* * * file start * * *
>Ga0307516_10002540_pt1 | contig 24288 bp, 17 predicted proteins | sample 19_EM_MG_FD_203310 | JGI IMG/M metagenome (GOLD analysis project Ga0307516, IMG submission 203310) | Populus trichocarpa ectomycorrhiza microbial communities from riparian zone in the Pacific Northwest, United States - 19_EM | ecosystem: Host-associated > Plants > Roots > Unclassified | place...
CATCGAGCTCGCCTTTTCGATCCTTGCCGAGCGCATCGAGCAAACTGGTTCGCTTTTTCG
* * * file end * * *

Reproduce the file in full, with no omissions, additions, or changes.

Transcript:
>Ga0307516_10002540_pt1 | contig 24288 bp, 17 predicted proteins | sample 19_EM_MG_FD_203310 | JGI IMG/M metagenome (GOLD analysis project Ga0307516, IMG submission 203310) | Populus trichocarpa ectomycorrhiza microbial communities from riparian zone in the Pacific Northwest, United States - 19_EM | ecosystem: Host-associated > Plants > Roots > Unclassified | place...
CATCGAGCTCGCCTTTTCGATCCTTGCCGAGCGCATCGAGCAAACTGGTTCGCTTTTTCG